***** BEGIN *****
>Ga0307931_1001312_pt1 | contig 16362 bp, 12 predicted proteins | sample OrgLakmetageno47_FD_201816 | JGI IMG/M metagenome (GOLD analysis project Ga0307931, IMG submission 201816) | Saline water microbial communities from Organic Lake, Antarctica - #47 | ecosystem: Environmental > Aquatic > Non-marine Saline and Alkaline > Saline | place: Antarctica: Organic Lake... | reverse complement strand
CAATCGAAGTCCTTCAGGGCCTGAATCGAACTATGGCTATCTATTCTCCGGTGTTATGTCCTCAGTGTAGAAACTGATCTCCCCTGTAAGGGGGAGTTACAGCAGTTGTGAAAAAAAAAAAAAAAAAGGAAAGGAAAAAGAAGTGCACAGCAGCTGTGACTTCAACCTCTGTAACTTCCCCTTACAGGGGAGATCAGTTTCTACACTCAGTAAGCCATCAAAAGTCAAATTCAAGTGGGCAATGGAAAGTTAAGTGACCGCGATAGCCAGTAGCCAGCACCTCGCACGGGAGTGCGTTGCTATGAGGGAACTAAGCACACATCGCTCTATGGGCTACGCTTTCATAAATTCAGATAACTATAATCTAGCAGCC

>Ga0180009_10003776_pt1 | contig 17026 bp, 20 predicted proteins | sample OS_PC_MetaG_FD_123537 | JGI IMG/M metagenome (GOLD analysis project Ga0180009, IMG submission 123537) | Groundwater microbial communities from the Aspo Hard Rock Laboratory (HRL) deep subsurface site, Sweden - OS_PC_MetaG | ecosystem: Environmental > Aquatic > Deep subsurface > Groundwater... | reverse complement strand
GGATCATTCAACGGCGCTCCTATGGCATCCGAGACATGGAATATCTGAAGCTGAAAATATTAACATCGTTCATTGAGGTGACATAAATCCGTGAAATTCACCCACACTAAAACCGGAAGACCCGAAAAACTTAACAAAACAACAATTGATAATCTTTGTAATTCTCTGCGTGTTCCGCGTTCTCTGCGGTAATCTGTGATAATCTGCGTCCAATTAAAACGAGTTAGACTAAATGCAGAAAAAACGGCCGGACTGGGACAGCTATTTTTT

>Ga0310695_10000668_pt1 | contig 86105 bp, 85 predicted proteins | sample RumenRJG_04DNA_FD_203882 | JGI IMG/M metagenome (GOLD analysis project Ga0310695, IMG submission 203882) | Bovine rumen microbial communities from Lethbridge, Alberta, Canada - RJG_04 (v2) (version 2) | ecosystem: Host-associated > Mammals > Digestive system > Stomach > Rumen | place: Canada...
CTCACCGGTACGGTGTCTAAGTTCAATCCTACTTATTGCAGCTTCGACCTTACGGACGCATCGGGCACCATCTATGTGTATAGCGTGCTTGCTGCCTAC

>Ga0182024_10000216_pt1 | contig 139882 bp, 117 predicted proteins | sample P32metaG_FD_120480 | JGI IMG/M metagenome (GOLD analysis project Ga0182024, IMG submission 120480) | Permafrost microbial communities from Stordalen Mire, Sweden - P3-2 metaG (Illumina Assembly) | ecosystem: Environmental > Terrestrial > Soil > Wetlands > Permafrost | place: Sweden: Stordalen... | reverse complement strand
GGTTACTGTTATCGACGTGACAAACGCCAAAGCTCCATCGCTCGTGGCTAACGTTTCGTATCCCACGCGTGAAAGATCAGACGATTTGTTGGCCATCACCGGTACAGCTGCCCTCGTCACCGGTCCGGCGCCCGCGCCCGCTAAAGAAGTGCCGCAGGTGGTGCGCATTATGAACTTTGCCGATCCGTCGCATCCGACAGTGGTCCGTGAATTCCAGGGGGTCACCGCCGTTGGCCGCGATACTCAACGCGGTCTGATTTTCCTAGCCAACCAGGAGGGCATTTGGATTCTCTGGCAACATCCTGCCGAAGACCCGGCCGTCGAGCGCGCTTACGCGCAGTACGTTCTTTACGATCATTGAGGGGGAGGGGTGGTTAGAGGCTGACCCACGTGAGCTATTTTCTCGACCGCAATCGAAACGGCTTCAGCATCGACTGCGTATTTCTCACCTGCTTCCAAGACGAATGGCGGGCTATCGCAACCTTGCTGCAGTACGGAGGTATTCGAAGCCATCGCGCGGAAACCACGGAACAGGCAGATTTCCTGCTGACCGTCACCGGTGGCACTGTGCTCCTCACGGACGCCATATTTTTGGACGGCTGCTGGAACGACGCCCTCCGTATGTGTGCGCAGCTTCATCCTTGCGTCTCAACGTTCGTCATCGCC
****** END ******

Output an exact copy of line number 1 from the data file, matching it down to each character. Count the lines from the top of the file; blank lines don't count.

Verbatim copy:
>Ga0307931_1001312_pt1 | contig 16362 bp, 12 predicted proteins | sample OrgLakmetageno47_FD_201816 | JGI IMG/M metagenome (GOLD analysis project Ga0307931, IMG submission 201816) | Saline water microbial communities from Organic Lake, Antarctica - #47 | ecosystem: Environmental > Aquatic > Non-marine Saline and Alkaline > Saline | place: Antarctica: Organic Lake... | reverse complement strand